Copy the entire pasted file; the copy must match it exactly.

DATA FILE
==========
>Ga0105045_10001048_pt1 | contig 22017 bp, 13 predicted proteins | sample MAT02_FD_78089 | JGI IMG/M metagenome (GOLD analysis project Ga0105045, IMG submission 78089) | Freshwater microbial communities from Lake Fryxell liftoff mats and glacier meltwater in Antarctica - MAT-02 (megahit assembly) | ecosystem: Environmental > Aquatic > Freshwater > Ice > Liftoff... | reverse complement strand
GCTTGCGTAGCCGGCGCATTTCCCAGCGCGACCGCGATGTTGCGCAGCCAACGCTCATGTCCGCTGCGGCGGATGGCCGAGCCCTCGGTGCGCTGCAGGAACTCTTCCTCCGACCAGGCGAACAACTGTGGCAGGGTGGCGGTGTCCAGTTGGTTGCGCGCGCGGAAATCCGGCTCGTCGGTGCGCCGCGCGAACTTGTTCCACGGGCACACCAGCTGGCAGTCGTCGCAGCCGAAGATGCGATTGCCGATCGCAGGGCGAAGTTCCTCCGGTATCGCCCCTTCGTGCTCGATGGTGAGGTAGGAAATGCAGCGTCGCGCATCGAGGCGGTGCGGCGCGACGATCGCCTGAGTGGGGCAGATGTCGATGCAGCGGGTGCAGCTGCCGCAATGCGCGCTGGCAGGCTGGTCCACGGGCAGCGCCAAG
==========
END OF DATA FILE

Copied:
>Ga0105045_10001048_pt1 | contig 22017 bp, 13 predicted proteins | sample MAT02_FD_78089 | JGI IMG/M metagenome (GOLD analysis project Ga0105045, IMG submission 78089) | Freshwater microbial communities from Lake Fryxell liftoff mats and glacier meltwater in Antarctica - MAT-02 (megahit assembly) | ecosystem: Environmental > Aquatic > Freshwater > Ice > Liftoff... | reverse complement strand
GCTTGCGTAGCCGGCGCATTTCCCAGCGCGACCGCGATGTTGCGCAGCCAACGCTCATGTCCGCTGCGGCGGATGGCCGAGCCCTCGGTGCGCTGCAGGAACTCTTCCTCCGACCAGGCGAACAACTGTGGCAGGGTGGCGGTGTCCAGTTGGTTGCGCGCGCGGAAATCCGGCTCGTCGGTGCGCCGCGCGAACTTGTTCCACGGGCACACCAGCTGGCAGTCGTCGCAGCCGAAGATGCGATTGCCGATCGCAGGGCGAAGTTCCTCCGGTATCGCCCCTTCGTGCTCGATGGTGAGGTAGGAAATGCAGCGTCGCGCATCGAGGCGGTGCGGCGCGACGATCGCCTGAGTGGGGCAGATGTCGATGCAGCGGGTGCAGCTGCCGCAATGCGCGCTGGCAGGCTGGTCCACGGGCAGCGCCAAG